Sunday, 26 January 2014


I went to go and see 12 Years a Slave almost a week ago, but I've only decided to review the film now, after I've had time to form a proper opinion. I would begin this review as I usually would, stating that it is spoiler free. However, as this film is based on true events, there aren't really spoilers as such. With that being said, I won't ruin the ending of the film just in case. 

I would say that this film is, without a doubt, one of the most disturbing films I have ever watched. Don't be put off by that statement - the film is extraordinary and moving, but be prepared to wince at the very least at certain parts of the film. As the title suggest, the premise of the film focuses on slavery in the southern states of the USA. Taken from IMDB, here is a short synopsis of the film...
Based on an incredible true story of one man's fight for survival and freedom. In the pre-Civil War United States, Solomon Northup (Chiwetel Ejiofor), a free black man from upstate New York, is abducted and sold into slavery. Facing cruelty (personified by a malevolent slave owner, portrayed by Michael Fassbender), as well as unexpected kindnesses, Solomon struggles not only to stay alive, but to retain his dignity. In the twelfth year of his unforgettable odyssey, Solomon's chance meeting with a Canadian abolitionist (Brad Pitt) will forever alter his life.

As has been announced fairly recently, many of the cast members have been nominated for Academy Award this year - and when you look at their performances, it isn't hard to understand why. Lead actor Chiwetel Ejiofor makes his portrayal of Northup very interesting, as his defiance of his oppressors is almost empowering. On the flipside, his character slips effortlessly into despair, which can be heart-wrenching (for lack of a better word) at times. However, the real stand-out performance for me comes from Michael Fassbender, whose plantation-owning character genuinely scares at times. Even when off-screen, the mere threat of his character instills dread into the audience - one particular instance is when Solomon tries to smuggle a letter out without being caught, and the tension and sense of danger is palpable. Another noteworthy performance in the film comes from Lupita Nyong'o, whose portrayal of Patsey - a sexually abused slave - is harrowing and especially impressive when taking into account that 12 Years a Slave is her feature film debut.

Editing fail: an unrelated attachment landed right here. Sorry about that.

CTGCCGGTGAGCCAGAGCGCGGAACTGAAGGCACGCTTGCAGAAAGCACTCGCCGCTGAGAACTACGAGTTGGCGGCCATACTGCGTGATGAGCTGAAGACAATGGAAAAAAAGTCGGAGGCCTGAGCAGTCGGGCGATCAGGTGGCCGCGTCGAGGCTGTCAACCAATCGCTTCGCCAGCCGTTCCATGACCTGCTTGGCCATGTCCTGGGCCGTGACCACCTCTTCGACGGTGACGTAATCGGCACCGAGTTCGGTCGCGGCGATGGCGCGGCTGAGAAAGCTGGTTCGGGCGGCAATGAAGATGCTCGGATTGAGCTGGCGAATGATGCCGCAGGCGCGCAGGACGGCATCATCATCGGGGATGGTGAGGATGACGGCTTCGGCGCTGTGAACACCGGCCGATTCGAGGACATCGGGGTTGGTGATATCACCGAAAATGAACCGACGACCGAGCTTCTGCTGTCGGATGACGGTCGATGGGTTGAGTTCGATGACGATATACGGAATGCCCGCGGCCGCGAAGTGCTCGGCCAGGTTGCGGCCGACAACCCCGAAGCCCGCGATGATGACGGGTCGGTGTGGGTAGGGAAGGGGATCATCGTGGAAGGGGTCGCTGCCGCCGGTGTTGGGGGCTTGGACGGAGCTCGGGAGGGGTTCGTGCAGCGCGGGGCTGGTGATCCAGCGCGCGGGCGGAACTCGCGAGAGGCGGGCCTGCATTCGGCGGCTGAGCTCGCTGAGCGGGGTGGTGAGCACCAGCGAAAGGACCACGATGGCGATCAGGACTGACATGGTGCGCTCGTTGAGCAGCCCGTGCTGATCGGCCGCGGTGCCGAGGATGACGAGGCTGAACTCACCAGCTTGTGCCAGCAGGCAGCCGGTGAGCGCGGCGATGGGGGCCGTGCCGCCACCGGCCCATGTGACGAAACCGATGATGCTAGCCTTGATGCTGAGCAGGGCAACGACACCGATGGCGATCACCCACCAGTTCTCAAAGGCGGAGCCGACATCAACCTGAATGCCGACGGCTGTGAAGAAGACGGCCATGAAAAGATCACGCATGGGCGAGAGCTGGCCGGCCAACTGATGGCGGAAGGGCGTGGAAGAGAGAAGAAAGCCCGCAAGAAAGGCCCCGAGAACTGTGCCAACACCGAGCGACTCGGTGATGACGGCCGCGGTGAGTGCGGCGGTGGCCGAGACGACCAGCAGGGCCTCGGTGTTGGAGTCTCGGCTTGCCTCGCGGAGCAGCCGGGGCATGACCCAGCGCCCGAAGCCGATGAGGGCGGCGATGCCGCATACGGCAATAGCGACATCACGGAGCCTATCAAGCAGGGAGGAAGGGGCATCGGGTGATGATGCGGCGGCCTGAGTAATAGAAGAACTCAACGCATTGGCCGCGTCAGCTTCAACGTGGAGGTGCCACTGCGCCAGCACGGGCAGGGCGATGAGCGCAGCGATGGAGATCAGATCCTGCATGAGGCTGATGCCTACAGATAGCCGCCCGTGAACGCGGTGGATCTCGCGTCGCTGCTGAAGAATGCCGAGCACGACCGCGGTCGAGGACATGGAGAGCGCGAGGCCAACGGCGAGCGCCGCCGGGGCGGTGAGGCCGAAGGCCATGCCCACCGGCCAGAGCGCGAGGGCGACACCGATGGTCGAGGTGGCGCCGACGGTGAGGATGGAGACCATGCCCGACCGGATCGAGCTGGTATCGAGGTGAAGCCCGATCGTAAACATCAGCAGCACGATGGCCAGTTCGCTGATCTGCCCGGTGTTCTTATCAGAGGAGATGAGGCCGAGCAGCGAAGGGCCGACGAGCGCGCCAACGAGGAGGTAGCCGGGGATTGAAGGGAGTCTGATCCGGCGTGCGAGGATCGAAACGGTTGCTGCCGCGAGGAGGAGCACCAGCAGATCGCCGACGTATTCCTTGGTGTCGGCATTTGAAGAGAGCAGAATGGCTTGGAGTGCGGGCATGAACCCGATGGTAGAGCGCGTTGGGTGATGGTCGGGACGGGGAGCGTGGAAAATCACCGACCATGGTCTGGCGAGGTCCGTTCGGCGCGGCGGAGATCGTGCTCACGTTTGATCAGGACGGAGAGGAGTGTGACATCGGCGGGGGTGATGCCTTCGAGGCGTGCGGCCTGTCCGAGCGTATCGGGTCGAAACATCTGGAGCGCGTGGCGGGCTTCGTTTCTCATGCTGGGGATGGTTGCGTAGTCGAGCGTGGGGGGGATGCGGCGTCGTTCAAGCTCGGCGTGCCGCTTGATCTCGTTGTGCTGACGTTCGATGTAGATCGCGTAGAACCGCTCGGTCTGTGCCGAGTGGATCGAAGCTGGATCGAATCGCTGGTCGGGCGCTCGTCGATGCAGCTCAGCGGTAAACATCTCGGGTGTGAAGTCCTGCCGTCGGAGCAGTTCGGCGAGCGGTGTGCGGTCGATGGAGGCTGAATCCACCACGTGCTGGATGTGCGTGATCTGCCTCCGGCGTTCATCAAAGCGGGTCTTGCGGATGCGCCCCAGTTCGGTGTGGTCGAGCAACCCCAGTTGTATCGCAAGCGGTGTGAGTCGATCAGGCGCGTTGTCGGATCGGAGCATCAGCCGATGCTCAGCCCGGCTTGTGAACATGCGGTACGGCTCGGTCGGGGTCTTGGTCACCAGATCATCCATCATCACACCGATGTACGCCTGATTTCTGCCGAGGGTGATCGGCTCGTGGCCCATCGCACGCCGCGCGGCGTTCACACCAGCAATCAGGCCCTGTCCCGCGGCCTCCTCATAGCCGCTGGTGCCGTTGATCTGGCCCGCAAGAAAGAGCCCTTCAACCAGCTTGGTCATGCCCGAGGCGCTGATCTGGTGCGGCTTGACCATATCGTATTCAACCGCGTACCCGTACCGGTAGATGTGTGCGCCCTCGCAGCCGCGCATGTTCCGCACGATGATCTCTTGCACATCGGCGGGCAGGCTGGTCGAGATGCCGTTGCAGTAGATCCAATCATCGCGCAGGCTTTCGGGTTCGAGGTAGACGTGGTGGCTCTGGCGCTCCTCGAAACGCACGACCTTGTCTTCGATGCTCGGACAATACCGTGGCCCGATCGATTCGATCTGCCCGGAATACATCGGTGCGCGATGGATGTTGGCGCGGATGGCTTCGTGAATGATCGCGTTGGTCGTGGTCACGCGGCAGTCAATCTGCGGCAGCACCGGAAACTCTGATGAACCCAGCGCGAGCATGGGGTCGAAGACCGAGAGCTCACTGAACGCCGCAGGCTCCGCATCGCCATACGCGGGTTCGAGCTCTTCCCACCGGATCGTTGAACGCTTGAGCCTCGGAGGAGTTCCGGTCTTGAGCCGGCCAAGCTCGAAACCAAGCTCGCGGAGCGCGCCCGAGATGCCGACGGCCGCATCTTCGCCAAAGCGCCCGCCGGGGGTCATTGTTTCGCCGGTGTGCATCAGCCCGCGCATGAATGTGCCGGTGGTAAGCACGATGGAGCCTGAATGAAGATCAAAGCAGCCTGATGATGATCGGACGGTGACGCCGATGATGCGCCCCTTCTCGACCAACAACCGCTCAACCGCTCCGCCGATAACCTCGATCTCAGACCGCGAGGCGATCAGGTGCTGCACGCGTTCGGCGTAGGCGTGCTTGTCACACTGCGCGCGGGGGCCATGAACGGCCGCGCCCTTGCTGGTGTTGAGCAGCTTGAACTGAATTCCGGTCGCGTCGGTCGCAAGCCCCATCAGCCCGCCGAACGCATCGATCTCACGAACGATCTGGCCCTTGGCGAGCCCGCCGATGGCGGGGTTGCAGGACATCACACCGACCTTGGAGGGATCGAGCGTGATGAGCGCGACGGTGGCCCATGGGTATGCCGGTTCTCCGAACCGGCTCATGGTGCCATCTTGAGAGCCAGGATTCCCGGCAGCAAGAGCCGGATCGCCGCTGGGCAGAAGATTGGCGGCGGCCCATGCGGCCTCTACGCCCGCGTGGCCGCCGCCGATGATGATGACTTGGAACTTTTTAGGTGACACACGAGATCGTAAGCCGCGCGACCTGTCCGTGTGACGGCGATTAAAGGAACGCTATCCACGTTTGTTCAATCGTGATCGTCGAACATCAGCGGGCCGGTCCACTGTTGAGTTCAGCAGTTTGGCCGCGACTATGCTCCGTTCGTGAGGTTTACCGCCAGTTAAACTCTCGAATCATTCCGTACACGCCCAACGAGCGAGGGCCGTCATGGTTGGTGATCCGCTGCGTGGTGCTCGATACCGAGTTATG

The visuals of the film are, surprisingly, quite artistic - there are certain shots in the film that are beautiful to behold, yet this serves the purpose of making the action onscreen even more horrific. Some of the worst instances are when one of the characters is being tortured in the foreground, yet others in the background seem oblivious to this. The music in the film helps to heighten the sense of shock in scenes like these; Hans Zimmer's soundtrack is, once again, a perfect fit for this film, although in my mind it did sound strangely reminiscent of parts of the Inception soundtrack.

So, overall I'd say that 12 Years a Slave is well worth a watch, even if it isn't the most comfortable film to view. The violence always shocks but is never over-the-top, and the acting is first rate - I'm expecting this film to win big at the Oscars this year. Let me know in the comments if you've seen this film and what your thoughts on it are.

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